“He did not engage in a kickback agreement,” Cain said of Lopez.
M & W was one of four city tow companies that towed for the city of Lawrence on a rotating basis. In testimony yesterday, Calixto said two weeks after he spoke to the FBI about Lopez and his dealings, he was booted off the city’s tow list. Mayor William Lantigua sent him a letter saying he was being removed from the list because he released a car that Lawrence Fire Department wanted impounded for an investigation.
Calixto made roughly $150 off every police tow and additional charges could be applied if drivers didn’t immediately pick up their vehicles.
Calixto, 46, of Methuen, started his testimony by telling jurors he was in court “to tell the truth.”
In 1995, he started his company with just one tow truck. The company grew over time and in 2010, he had seven trucks. The father of six said he was audited by the IRS, owing $83,000 in unpaid taxes for 2007 and 2008, as well as $16,000 to the state’s Department of Revenue. He currently pays $1,100 monthly in combined payment plans for both debts, he said.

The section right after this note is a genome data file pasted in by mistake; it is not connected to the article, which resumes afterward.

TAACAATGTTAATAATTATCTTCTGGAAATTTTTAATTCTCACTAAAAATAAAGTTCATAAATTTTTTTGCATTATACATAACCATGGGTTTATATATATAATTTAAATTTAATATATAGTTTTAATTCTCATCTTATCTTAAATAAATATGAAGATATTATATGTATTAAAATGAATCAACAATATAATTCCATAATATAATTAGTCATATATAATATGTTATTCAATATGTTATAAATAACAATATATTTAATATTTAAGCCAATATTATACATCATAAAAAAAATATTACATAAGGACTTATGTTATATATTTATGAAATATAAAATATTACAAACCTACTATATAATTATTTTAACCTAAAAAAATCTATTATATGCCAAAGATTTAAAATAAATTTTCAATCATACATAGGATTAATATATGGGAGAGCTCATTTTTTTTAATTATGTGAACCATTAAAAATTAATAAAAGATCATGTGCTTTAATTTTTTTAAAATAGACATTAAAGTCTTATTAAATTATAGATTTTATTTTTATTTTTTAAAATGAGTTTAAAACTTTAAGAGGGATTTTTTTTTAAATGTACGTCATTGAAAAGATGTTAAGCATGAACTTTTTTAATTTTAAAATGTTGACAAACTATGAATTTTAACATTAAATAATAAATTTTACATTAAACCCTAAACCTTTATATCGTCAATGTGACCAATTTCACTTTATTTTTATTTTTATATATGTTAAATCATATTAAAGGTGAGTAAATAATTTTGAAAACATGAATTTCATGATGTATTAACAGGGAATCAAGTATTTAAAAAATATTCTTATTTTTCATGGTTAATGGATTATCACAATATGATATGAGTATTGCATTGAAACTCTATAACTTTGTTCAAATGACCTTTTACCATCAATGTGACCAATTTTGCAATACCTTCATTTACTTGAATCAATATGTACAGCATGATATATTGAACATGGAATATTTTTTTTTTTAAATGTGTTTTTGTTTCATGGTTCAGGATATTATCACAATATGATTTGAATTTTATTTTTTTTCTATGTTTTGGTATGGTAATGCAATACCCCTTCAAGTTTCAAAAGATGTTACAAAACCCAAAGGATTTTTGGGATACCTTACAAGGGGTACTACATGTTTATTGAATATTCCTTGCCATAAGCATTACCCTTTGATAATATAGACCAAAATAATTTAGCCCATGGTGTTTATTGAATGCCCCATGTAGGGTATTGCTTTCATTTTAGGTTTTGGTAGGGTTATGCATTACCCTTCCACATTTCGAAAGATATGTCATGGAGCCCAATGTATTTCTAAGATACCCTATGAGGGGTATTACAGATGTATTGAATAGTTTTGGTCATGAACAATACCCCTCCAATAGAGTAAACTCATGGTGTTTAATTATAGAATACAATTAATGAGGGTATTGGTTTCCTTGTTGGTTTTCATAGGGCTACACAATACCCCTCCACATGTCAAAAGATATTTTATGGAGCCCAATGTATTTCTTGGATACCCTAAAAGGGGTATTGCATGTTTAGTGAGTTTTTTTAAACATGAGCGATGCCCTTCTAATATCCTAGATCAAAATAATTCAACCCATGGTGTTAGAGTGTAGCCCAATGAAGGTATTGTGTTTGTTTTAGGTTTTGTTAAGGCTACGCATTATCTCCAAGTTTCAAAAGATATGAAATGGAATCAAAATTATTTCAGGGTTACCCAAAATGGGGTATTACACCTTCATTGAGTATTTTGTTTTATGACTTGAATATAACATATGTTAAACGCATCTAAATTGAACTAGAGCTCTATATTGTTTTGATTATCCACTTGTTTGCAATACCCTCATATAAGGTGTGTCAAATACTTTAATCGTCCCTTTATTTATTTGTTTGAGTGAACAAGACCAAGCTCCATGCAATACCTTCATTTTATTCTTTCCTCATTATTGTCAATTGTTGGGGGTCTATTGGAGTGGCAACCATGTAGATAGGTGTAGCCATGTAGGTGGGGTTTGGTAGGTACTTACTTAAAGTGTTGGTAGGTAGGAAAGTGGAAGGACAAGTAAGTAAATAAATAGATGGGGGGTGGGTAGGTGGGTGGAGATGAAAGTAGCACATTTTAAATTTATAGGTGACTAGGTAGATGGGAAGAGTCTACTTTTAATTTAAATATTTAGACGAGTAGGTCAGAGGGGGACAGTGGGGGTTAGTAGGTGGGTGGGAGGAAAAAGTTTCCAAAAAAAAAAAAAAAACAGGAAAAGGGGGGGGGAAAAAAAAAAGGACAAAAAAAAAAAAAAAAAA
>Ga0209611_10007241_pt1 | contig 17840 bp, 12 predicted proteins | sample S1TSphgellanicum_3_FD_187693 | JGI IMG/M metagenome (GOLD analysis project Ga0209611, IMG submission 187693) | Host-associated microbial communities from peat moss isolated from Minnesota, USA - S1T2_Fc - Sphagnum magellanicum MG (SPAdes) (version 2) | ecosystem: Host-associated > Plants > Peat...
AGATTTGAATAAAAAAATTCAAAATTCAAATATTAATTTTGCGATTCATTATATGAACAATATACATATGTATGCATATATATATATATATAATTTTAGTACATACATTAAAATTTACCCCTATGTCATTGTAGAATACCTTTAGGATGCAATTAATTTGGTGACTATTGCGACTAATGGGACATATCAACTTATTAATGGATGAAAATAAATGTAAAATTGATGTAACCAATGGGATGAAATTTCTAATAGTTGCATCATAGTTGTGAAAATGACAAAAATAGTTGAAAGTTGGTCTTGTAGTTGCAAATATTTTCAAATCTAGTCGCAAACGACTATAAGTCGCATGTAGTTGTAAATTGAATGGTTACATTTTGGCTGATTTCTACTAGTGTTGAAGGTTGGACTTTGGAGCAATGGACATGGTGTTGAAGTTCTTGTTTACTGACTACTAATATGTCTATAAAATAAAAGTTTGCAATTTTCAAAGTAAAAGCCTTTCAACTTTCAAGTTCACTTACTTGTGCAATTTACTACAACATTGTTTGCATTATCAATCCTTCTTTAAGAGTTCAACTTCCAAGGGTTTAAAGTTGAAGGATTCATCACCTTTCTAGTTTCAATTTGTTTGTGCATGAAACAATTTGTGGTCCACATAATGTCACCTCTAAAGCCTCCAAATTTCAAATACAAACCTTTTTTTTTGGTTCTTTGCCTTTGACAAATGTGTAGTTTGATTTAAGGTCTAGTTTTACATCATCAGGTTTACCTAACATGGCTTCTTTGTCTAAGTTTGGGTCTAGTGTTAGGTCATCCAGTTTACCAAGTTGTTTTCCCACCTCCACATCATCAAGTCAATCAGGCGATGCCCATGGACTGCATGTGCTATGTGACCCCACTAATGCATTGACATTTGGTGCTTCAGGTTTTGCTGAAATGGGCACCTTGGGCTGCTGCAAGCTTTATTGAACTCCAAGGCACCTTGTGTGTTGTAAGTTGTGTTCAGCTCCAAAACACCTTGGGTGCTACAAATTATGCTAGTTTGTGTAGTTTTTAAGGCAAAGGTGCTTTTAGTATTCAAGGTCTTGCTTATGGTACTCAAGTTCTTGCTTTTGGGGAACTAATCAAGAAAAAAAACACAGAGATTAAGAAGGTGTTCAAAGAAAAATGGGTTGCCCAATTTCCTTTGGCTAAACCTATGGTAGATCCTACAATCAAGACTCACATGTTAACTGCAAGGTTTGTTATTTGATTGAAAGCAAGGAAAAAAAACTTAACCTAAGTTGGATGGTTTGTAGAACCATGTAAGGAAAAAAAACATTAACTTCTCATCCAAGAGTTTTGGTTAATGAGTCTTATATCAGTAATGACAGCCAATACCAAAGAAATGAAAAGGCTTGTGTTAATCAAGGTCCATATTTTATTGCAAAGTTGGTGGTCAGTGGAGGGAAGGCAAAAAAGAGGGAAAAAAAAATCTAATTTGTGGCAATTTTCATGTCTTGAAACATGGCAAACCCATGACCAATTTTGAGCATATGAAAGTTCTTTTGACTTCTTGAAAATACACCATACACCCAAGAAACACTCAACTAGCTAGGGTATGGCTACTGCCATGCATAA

Also, he acknowledged having a drinking problem, for which he twice received treatment. He only drinks on weekends now, he said.
During questioning by federal prosecutor William Bloomer, Calixto said he’s known Lopez since he first came on the job in 1997. “We got to talk. Got to know each other a little. He’d come to my office. He’d say hi and we’d talk,” he said.
When the deal with the Suzuki Reno surfaced, Calixto said he was hesitant. But Lopez, he said, had previously told him about problems he had with another city tow company, Valley Towing, and how he “wouldn’t tow no vehicles to that company unless it was absolutely necessary.”